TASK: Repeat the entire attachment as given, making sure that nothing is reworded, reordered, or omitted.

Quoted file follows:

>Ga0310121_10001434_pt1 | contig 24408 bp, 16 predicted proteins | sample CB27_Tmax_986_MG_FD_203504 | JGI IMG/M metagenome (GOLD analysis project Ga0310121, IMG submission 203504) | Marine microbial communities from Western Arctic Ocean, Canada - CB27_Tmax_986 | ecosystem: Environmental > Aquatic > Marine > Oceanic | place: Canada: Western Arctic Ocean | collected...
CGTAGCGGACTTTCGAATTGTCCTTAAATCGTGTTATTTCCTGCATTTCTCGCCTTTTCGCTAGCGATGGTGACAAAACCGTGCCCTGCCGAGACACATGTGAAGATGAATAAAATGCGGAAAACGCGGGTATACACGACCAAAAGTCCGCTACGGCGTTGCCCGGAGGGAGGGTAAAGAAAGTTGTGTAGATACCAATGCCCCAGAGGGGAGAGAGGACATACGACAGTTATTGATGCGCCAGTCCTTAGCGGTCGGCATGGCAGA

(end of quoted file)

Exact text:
>Ga0310121_10001434_pt1 | contig 24408 bp, 16 predicted proteins | sample CB27_Tmax_986_MG_FD_203504 | JGI IMG/M metagenome (GOLD analysis project Ga0310121, IMG submission 203504) | Marine microbial communities from Western Arctic Ocean, Canada - CB27_Tmax_986 | ecosystem: Environmental > Aquatic > Marine > Oceanic | place: Canada: Western Arctic Ocean | collected...
CGTAGCGGACTTTCGAATTGTCCTTAAATCGTGTTATTTCCTGCATTTCTCGCCTTTTCGCTAGCGATGGTGACAAAACCGTGCCCTGCCGAGACACATGTGAAGATGAATAAAATGCGGAAAACGCGGGTATACACGACCAAAAGTCCGCTACGGCGTTGCCCGGAGGGAGGGTAAAGAAAGTTGTGTAGATACCAATGCCCCAGAGGGGAGAGAGGACATACGACAGTTATTGATGCGCCAGTCCTTAGCGGTCGGCATGGCAGA